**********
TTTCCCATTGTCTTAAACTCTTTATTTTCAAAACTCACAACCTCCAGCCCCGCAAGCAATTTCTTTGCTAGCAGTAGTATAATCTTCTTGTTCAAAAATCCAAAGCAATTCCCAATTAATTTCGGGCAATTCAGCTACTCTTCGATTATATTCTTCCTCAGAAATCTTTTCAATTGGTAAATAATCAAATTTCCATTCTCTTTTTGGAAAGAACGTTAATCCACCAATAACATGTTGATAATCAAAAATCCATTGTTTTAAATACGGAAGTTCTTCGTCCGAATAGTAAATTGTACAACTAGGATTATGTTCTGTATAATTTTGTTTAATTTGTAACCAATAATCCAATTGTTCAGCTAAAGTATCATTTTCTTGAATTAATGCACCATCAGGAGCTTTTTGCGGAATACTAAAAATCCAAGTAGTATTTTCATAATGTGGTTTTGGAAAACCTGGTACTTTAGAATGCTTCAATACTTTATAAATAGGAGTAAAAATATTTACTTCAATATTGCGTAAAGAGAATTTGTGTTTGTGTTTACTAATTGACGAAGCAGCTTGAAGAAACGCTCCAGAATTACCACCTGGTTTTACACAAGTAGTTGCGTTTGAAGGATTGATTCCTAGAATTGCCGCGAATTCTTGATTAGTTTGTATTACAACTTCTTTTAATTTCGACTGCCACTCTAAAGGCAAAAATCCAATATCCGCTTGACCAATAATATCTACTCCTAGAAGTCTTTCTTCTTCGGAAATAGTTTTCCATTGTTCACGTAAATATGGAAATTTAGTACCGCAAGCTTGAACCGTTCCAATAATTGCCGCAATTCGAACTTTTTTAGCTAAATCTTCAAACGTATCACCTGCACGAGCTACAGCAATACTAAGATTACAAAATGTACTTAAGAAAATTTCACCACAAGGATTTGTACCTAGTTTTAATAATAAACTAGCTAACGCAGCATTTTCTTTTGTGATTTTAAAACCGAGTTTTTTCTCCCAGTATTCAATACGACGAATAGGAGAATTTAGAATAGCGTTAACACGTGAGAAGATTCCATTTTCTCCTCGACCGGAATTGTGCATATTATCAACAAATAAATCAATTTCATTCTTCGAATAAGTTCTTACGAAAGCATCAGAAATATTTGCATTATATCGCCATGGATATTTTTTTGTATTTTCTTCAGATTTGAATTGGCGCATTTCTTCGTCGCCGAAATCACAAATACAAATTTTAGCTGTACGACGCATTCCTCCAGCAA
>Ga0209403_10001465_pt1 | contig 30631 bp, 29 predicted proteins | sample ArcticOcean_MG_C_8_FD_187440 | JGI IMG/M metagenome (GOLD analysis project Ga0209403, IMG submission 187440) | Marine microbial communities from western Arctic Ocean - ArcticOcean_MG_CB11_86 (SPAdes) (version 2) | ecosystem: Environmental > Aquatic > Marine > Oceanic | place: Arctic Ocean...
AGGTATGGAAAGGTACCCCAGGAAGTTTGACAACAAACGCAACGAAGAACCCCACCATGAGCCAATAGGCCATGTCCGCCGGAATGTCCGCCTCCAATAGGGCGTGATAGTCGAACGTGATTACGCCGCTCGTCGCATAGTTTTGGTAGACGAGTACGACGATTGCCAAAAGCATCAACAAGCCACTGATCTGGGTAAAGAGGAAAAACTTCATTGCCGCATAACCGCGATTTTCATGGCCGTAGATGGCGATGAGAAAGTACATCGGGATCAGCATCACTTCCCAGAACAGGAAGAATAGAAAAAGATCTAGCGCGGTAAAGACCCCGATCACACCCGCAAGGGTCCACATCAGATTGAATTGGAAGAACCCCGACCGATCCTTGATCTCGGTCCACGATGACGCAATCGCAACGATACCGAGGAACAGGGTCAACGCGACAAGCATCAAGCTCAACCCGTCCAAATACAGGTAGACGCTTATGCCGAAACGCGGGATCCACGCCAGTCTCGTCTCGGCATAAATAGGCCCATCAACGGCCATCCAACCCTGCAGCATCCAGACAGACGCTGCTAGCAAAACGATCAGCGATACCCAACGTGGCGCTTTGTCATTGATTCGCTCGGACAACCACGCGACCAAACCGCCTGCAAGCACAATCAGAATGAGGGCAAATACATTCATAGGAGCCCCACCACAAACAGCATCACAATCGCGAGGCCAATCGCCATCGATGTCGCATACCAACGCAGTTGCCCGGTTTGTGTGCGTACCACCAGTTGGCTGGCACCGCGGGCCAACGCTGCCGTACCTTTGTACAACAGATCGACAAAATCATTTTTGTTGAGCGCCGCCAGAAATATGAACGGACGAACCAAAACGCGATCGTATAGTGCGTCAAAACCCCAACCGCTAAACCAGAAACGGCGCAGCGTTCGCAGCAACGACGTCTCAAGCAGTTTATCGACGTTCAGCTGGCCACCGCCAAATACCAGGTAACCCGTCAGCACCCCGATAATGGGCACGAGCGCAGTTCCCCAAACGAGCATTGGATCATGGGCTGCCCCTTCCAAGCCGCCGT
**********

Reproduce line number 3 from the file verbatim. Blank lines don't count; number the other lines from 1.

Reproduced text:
AGGTATGGAAAGGTACCCCAGGAAGTTTGACAACAAACGCAACGAAGAACCCCACCATGAGCCAATAGGCCATGTCCGCCGGAATGTCCGCCTCCAATAGGGCGTGATAGTCGAACGTGATTACGCCGCTCGTCGCATAGTTTTGGTAGACGAGTACGACGATTGCCAAAAGCATCAACAAGCCACTGATCTGGGTAAAGAGGAAAAACTTCATTGCCGCATAACCGCGATTTTCATGGCCGTAGATGGCGATGAGAAAGTACATCGGGATCAGCATCACTTCCCAGAACAGGAAGAATAGAAAAAGATCTAGCGCGGTAAAGACCCCGATCACACCCGCAAGGGTCCACATCAGATTGAATTGGAAGAACCCCGACCGATCCTTGATCTCGGTCCACGATGACGCAATCGCAACGATACCGAGGAACAGGGTCAACGCGACAAGCATCAAGCTCAACCCGTCCAAATACAGGTAGACGCTTATGCCGAAACGCGGGATCCACGCCAGTCTCGTCTCGGCATAAATAGGCCCATCAACGGCCATCCAACCCTGCAGCATCCAGACAGACGCTGCTAGCAAAACGATCAGCGATACCCAACGTGGCGCTTTGTCATTGATTCGCTCGGACAACCACGCGACCAAACCGCCTGCAAGCACAATCAGAATGAGGGCAAATACATTCATAGGAGCCCCACCACAAACAGCATCACAATCGCGAGGCCAATCGCCATCGATGTCGCATACCAACGCAGTTGCCCGGTTTGTGTGCGTACCACCAGTTGGCTGGCACCGCGGGCCAACGCTGCCGTACCTTTGTACAACAGATCGACAAAATCATTTTTGTTGAGCGCCGCCAGAAATATGAACGGACGAACCAAAACGCGATCGTATAGTGCGTCAAAACCCCAACCGCTAAACCAGAAACGGCGCAGCGTTCGCAGCAACGACGTCTCAAGCAGTTTATCGACGTTCAGCTGGCCACCGCCAAATACCAGGTAACCCGTCAGCACCCCGATAATGGGCACGAGCGCAGTTCCCCAAACGAGCATTGGATCATGGGCTGCCCCTTCCAAGCCGCCGT